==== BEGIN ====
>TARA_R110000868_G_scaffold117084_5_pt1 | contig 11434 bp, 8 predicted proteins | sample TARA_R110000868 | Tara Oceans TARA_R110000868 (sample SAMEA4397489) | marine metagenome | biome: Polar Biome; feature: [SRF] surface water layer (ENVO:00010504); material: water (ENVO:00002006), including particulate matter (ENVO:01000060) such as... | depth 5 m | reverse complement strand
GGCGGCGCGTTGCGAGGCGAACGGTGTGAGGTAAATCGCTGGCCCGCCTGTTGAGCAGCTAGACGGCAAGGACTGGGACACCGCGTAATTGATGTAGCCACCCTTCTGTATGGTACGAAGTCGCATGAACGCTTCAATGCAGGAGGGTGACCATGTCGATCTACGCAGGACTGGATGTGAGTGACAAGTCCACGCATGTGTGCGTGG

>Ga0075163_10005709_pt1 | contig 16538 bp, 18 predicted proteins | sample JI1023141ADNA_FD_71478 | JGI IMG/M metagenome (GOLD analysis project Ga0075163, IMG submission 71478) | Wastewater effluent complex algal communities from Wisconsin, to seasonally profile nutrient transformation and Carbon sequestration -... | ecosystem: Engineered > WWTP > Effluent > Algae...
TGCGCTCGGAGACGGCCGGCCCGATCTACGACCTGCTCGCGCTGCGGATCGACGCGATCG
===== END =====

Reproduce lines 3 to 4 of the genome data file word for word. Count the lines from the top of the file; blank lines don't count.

>Ga0075163_10005709_pt1 | contig 16538 bp, 18 predicted proteins | sample JI1023141ADNA_FD_71478 | JGI IMG/M metagenome (GOLD analysis project Ga0075163, IMG submission 71478) | Wastewater effluent complex algal communities from Wisconsin, to seasonally profile nutrient transformation and Carbon sequestration -... | ecosystem: Engineered > WWTP > Effluent > Algae...
TGCGCTCGGAGACGGCCGGCCCGATCTACGACCTGCTCGCGCTGCGGATCGACGCGATCG